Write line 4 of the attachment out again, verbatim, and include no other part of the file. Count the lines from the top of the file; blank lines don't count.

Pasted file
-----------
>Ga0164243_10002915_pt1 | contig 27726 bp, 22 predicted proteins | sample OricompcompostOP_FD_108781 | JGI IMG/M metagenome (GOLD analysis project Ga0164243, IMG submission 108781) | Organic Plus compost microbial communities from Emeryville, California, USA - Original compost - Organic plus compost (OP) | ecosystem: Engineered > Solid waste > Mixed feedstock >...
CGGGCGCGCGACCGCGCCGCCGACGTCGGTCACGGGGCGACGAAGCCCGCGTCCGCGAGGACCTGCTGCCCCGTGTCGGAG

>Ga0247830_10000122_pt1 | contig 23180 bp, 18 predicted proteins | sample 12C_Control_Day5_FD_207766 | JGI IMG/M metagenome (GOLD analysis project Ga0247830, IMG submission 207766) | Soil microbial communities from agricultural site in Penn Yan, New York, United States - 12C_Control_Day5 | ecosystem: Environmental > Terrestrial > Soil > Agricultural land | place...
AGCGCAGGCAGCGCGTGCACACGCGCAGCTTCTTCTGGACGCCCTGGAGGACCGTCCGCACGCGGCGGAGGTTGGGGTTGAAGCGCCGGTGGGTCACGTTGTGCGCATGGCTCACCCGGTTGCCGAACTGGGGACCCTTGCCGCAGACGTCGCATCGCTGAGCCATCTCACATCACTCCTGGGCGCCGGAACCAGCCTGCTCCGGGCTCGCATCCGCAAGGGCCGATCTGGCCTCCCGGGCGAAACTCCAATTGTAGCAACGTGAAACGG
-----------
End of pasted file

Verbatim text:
AGCGCAGGCAGCGCGTGCACACGCGCAGCTTCTTCTGGACGCCCTGGAGGACCGTCCGCACGCGGCGGAGGTTGGGGTTGAAGCGCCGGTGGGTCACGTTGTGCGCATGGCTCACCCGGTTGCCGAACTGGGGACCCTTGCCGCAGACGTCGCATCGCTGAGCCATCTCACATCACTCCTGGGCGCCGGAACCAGCCTGCTCCGGGCTCGCATCCGCAAGGGCCGATCTGGCCTCCCGGGCGAAACTCCAATTGTAGCAACGTGAAACGG